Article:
I got three most welcome letters yesterday evening from you, postmarked 15, 16, and 17 July. It was a wonderful tonic. I also heard from my father and I got a combination letter from Barbie and Steve – so you see, sweetheart – I went to bed relaxed. Your letters, dear, sure do a lot for me. I sit and wonder about it after I’m through reading them. It’s a strange reaction – but satisfying, and to know that you continue to love me is the most important part of it.
I wonder occasionally if all the nice things you say about me are true and if I might not disappoint you, perhaps. It isn’t a complex by any means, darling. I just want to live up to everything you think I am – or can be. All in all – I’m a pretty happy guy and I think my present set-up is excellent. I am not referring to France, darling – but to you and home. I do have something to come back to – you; we’re engaged, there’ll be no reason for us to wait long before getting married. Secondly – I don’t have to look for a job; I have my profession and a city to practice it in – which is a mighty important factor, too. Besides – I’m still on the staff of a Class A hospital – and all in all – you can see why I have a right to be happy, sweetheart. Sure – there’s a war on, but I’ve written you before – I try to consider it as an interlude, perhaps part of the price I have to pay for being happy and fortunate.
I admit, though, it’s difficult at times to consider France as a passing interlude. The less you know about it – the better. When I’m back home – and safe, I’ll tell you a few things, darling, but not until then. I think it will be interesting re-reading some of my letters after the war – just to study my reactions or as much of them as I dared to reveal. Some reactions I’ll never forget anyway, I guess. I have been unable to save your letters since we arrived in France, dear, and I hope you’ll excuse me. I do have all of those prior to that. They’re in my foot-locker – which is now in Liverpool, I believe. We weren’t allowed to bring those with us – space being at a premium in the early waves of the assault. We were all given duffel bags and allowed to take our val-a-pac – and that’s all. As a result – my overcoat, summer suit etc. are all rolled up in my duffel bag. I wonder what they’ll look like when I take them out. Space is still at a premium. I save your letters in my portfolio until it begins to bulge; then I re-read them – a final reading – and I burn them. But the memory of what was contained in them – does not fade, sweetheart.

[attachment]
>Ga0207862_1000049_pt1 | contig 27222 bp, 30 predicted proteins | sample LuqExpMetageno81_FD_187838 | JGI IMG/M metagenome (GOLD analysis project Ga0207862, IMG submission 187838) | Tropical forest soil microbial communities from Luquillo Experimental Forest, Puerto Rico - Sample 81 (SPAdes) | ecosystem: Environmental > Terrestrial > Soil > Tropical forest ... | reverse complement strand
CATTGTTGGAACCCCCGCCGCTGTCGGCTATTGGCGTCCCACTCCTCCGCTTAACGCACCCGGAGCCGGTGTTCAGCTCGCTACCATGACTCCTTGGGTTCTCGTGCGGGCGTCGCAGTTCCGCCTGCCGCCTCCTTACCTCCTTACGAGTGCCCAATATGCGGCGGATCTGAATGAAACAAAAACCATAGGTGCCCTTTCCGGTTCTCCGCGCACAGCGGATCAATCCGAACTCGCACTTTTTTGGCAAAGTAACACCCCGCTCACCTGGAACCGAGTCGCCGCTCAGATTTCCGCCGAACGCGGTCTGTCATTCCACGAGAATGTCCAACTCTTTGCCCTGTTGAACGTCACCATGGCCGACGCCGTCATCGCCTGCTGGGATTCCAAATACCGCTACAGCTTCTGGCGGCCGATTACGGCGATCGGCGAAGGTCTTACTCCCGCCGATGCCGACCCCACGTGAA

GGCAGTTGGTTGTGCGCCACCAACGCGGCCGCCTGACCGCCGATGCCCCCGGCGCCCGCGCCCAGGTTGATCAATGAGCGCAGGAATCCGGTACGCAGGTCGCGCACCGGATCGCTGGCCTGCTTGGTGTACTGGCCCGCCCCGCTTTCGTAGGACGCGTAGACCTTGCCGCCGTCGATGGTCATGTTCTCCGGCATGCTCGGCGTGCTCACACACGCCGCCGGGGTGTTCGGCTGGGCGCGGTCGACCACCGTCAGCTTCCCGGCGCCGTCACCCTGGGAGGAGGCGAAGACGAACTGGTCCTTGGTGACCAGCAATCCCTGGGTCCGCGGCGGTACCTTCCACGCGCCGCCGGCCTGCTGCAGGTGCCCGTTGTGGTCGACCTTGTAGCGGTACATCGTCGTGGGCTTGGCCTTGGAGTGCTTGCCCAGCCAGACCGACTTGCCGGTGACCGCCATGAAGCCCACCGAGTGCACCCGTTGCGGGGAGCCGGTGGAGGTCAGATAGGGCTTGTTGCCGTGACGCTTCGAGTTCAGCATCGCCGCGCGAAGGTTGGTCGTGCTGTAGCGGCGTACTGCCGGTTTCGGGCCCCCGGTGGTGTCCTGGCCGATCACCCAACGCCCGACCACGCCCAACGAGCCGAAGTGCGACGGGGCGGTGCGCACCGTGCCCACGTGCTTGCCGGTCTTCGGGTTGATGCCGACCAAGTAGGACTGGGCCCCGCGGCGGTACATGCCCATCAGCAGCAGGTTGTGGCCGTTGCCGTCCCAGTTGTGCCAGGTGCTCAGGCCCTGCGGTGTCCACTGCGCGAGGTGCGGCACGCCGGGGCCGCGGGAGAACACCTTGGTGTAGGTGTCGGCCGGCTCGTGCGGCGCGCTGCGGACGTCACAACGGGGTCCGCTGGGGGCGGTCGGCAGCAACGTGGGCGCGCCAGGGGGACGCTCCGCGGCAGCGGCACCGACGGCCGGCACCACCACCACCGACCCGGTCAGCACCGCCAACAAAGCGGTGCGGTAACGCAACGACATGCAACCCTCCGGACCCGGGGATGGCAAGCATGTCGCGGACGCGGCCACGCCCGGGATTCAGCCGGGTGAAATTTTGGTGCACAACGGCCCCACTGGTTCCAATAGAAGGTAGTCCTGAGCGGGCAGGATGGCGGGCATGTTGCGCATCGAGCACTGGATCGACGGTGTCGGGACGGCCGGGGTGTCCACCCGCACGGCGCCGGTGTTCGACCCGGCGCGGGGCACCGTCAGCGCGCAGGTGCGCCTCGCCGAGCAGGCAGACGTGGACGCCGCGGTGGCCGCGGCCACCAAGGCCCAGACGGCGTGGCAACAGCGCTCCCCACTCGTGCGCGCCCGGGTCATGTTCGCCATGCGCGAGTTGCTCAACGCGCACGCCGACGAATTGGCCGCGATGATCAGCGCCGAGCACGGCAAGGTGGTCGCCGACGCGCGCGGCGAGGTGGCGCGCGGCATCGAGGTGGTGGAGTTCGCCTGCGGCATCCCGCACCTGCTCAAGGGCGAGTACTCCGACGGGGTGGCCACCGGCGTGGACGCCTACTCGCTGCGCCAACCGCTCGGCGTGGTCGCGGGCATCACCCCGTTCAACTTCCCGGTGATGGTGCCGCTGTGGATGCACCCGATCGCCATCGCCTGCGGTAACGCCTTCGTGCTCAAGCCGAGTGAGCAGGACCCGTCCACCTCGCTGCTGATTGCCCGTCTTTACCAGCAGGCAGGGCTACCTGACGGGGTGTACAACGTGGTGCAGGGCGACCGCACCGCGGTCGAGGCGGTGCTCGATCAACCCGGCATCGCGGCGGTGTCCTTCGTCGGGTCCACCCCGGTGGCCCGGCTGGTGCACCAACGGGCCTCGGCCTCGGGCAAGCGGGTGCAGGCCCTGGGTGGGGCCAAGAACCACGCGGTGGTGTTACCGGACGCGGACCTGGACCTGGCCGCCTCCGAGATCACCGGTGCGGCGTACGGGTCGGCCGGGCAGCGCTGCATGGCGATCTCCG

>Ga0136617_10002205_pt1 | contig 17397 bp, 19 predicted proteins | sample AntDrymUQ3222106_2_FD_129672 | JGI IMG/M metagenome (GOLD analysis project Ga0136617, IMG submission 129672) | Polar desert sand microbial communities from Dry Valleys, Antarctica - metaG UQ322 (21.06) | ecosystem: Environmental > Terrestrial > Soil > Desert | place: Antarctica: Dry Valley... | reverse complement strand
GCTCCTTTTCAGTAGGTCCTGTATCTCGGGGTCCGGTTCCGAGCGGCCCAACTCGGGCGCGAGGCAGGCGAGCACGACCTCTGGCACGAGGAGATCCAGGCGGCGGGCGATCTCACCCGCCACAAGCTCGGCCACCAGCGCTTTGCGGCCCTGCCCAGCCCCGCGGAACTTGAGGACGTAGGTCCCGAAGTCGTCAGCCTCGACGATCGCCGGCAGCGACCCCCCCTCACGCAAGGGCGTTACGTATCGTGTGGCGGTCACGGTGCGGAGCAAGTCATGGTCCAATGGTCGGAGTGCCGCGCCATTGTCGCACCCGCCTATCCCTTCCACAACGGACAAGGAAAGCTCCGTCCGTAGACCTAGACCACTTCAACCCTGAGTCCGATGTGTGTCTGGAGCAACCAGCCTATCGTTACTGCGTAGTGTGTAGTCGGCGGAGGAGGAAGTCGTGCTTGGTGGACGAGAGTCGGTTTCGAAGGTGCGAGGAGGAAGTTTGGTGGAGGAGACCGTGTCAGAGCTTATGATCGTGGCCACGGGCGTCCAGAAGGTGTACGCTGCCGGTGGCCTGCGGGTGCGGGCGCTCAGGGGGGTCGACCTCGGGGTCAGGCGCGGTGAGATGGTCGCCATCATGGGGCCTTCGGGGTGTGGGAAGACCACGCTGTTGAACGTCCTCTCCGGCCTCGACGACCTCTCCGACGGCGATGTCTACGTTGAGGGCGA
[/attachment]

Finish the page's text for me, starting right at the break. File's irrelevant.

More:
It was kind of you to try to explain Ruth’s reaction in not writing. I have never held it against her, of course, and understand fully. I’ve told you we were never an expressive family – but I know there exists between all of us something deeper than can be expressed in writing. I know how Ruth feels and that’s all that matters to me. Be sure and explain that to her, dear, and tell her that’s enough for me. I often imagine that you may think that my family isn’t demonstrative enough to you – but I know they love you, darling, and you must surely be aware of it.
I don’t blame Stanley Burns for not being anxious to return to duty. You can take it while you’re in it – but I know how I’d feel if I were home for awhile and then had to return. I’d rather stick it out in one stretch, I think. Yes, I’ll wait for home – with good food, good rest and best of all – your love.
And finally – sweetheart – I won’t disappoint you. You did leave yourself open for a crack at your age and far be it from me to let you down. My oh my – are you ever young! Yes – you did fool me when I first went out with you – by about 1 or 2 years – that’s all. I’d love to see you with your hair up, darling, but don’t keep it up too long a time. It must make you look too eligible to a lot of guys. When it’s down – I’m sure the boys must pass you up as being too young. Oh well – suit yourself – but do be careful, dear!
We tried to see and hear a move last nite – this time a Class B – smellaroo – called “Beautiful but Broke”. Too often – of late – though – we end up just watching the motions. It gets so noisy overhead – that you can’t hear the sound – and it makes things seem rather pointless.
That’s about all for this sitting – We’re in another new spot – and our C.P. (Command post) is at an abandoned farmhouse. We still sleep in foxholes – of course – but we’ve been using the kitchen – for our officers’ mess and eating off Limoges china plates; and there’s plenty of fresh vegetables in the garden, and lots of chickens – too; and oh yes – it’s funny how another cow happened to die yesterday. We had broiled liver for supper last nite. Be sure to tell Mother A – dear, she’ll be pleased.
|U.S. troops just back from the fighting front|
relax at a French farmhouse on 31 July 1944
This photo belongs to PhotosNormandie's Flickr Photostream
So long for now, sweetheart. I DO love you and my ‘do’ can be as large as yours. It is! Love to the folks
Following Operation Cobra
|The Normandy Breakout is Accomplished|
Dashed Red Line Represents German Position on 25 July
Dotted Red Line Represents German Position on 27 July
Solid Red Line Represents German Position on 31 July
FIRST UNITED STATES ARMY
SUBJECT: Congratulatory Message
TO: Corps, Division and Separate Unit Commanders.
The following message, received from The Secretary of War, is published for the information of all officers and enlisted men of this First U.S. Army:
TO: LT. GENERAL OMAR BRADLEY.
I AM VERY MUCH THRILLED AND GRATIFIED WITH THE PROGRESS THAT YOU HAVE MADE. PLEASE CONVEY MY APPRECIATION AND CONGRATULATIONS TO ALL CONCERNED AND GIVE THEM MY VERY BEST WISHES FOR CONTINUED SUCCESS.
SECRETARY OF WAR."